Forex Daily Recap – Fiber Looking for Recovery as ECB Plans for Monetary Easing

EUR/USD

After maintaining a steady downtrend for the last six sessions in a row, the Fiber bulls attempted for an upward drift today. However, a major counter trendline confined the pair’s upside, disallowing above 1.1187 level. Even if the pair had made a triumphant march, breaching this counter trendline, then the overhead SMAs would have got activated. The ECB Monetary Policy decision remained at the center stage throughout the day. Today, though the policymakers decided to keep the interest rates unchanged, the future guidance revealed more Quantitative Easing. The ECB minutes read that the bank would prepare for more policy easing in the guidance plan. Along with that, the bank would also encourage the purchase of more bonds.

EURUSD 240 Min 25 July 2019
EURUSD 240 Min 25 July 2019

The Governing Council has tasked the relevant Eurosystem Committees with examining options, including ways to reinforce its forward guidance on policy rates, mitigating measures, such as the design of a tiered system for reserve remuneration, and options for the size and composition of potential new net asset purchases,” the ECB said in a statement.

Later, after the bank’s policy meeting, ECB President Mario Draghi mentioned some dovish stances on the economic outlook. Draghi highlighted that the rebound estimated to come in the second part of the year came out unreal. And, the President added that the incoming signs only showcased more weakness.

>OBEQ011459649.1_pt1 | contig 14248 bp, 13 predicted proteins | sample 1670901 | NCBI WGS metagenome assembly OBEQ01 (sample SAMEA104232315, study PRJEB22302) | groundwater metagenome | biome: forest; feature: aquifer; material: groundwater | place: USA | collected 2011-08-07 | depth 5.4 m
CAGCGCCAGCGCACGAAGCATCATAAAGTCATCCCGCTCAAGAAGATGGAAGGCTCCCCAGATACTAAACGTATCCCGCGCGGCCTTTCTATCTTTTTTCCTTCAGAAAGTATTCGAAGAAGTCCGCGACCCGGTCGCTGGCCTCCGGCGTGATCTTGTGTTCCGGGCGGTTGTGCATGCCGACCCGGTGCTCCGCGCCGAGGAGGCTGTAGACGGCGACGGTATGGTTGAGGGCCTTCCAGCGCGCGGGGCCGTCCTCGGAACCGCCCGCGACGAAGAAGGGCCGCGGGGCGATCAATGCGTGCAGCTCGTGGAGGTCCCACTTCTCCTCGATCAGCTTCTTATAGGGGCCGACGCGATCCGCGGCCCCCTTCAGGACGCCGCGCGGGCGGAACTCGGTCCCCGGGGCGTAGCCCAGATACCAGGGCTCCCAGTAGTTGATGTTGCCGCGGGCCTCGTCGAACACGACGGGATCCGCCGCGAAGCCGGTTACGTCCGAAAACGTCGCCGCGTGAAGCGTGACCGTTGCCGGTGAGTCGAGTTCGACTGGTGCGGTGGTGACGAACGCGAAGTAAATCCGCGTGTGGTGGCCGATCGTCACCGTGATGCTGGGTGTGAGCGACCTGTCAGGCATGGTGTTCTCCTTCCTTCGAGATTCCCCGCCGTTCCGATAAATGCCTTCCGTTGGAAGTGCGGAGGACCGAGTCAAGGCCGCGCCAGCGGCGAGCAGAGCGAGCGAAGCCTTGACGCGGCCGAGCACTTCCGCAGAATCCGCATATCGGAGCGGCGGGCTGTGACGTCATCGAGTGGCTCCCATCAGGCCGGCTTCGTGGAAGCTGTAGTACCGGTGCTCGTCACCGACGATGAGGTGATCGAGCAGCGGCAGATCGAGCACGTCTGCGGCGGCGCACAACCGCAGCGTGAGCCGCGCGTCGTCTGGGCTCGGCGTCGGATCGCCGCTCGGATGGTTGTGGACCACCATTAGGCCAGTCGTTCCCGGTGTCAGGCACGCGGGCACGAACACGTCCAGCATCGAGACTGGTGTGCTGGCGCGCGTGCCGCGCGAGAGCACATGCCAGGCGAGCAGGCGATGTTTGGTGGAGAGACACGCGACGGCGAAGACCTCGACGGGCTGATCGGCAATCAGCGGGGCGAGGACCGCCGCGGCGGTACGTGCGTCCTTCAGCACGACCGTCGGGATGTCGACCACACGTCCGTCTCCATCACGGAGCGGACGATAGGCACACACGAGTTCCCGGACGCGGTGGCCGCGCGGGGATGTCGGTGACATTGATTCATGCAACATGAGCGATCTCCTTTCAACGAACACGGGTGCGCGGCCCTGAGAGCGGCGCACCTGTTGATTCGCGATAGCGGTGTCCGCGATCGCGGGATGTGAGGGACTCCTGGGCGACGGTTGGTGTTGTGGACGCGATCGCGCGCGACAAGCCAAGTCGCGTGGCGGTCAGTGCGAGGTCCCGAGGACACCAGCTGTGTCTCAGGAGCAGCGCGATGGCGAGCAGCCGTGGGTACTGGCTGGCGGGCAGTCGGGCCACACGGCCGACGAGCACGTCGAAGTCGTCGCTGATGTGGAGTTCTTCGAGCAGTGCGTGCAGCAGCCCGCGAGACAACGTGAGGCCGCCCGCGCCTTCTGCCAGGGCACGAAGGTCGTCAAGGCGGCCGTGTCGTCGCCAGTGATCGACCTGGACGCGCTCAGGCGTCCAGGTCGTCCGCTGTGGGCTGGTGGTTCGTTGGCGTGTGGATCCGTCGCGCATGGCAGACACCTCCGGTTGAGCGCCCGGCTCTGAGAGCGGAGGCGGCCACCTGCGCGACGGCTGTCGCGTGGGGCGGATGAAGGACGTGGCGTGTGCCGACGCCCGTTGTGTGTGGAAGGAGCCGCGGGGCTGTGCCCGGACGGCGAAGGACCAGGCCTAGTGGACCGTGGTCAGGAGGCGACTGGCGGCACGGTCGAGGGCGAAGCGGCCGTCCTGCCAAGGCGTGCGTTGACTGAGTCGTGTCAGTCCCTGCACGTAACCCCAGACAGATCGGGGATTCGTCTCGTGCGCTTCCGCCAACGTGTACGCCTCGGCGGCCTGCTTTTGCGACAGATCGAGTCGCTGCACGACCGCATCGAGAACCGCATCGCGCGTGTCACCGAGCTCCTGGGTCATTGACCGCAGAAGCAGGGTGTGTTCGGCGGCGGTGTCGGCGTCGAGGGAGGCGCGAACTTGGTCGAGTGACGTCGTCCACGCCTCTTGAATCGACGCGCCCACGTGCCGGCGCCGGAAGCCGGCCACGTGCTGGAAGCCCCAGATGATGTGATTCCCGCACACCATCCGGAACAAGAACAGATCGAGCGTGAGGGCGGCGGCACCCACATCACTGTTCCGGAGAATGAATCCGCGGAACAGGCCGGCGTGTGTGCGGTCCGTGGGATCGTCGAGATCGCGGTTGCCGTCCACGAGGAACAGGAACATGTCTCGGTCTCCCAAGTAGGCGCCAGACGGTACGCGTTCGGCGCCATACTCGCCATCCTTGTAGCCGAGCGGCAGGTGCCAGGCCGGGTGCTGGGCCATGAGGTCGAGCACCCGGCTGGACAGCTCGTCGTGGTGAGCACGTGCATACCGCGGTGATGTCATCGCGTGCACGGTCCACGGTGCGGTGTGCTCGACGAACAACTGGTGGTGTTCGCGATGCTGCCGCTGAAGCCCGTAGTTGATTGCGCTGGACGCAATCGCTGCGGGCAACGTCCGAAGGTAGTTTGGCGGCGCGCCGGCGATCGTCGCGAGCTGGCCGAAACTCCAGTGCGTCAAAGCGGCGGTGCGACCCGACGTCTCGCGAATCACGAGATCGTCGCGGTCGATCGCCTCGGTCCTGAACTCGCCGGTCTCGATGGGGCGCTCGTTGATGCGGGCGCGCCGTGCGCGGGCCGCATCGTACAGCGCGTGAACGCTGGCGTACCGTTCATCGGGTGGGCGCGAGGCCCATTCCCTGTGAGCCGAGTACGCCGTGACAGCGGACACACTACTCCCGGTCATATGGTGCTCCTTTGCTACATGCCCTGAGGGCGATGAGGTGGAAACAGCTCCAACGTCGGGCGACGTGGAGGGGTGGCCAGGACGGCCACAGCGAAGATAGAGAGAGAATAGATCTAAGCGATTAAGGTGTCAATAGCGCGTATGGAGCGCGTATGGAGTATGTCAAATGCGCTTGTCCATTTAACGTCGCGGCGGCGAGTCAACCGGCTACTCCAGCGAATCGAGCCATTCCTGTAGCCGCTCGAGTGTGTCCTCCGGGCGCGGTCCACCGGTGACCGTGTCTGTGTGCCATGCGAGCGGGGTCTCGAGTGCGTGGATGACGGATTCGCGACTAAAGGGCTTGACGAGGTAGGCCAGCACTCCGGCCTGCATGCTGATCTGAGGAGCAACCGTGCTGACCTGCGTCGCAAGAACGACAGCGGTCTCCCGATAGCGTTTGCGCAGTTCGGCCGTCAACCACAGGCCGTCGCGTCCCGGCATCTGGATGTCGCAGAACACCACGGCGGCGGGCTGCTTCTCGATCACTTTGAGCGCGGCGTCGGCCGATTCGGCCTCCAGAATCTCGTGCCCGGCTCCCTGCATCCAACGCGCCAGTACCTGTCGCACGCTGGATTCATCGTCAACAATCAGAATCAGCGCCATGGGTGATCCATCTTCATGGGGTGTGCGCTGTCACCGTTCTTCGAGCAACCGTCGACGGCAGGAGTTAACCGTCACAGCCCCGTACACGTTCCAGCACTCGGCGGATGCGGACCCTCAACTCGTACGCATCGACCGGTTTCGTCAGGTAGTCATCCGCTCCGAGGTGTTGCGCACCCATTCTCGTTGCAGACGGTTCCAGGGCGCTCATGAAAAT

AUD/USD

The Aussie pair had managed to stay within a more-than-a-month old uptrend channel until today. Notably, the tumbling rally triggered on July 18 possessed significant power that allowed the bears, to make happen this breakdown. Also, the Relative Strength Index (RSI) had drenched beneath 27 lowest levels, luring the sellers.

AUDUSD 240 Min 25 July 2019
AUDUSD 240 Min 25 July 2019

The RBA had come up with reductions in the interest rates twice since June, setting the interest rates to an all-time low of 1%. The policymakers mentioned that such a stance was taken, aiming to improve the overall economic growth and inflation rates. Today, RBA Governor Philip Lowe said, “Whether or not further monetary easing is needed, it is reasonable to expect an extended period of low interest rates.”

USD Index

After taking a bounce off the 1-month old ascending slanting support line on July 18, the Greenback had undertaken the risk to test a major counter trendline. On July 22, the USD Index had managed to cross above the aforementioned barrier. Even today, the uptrend remained intact. However, the USD Index had to take some extra efforts while handling the robust 97.77 resistance.

US Dollar Index 240 Min 25 July 2019
US Dollar Index 240 Min 25 July 2019

At 16:56 GMT, the Greenback had almost breached the 97.77 level, moving above, marking daily high near 97.86 level. The US economic docket remained positive on Thursday with upbeat Jobless and Durable Goods data. The most crucial June Non-Defense Capital Goods Orders that excludes Aircraft reported 1.7% higher than the market expectation of around 0.2%.

USD/HKD

Three days back, the USD/HKD pair had taken the initiative to make a breakthrough out of a major counter trendline. Following such a splendid breakout, the bulls appeared to remain quite entertained in the last few sessions.

USDHKD 240 Min 25 July 2019
USDHKD 240 Min 25 July 2019

However, the sturdy 7.8158 resistance handle restricted the pair’s upside today. This resistance handle had even played the role of a support line multiple times, earlier this month. Also, needless to mention, the firm support line stalled near 7.8016 level would have taken care of any substantial downfall in the pair.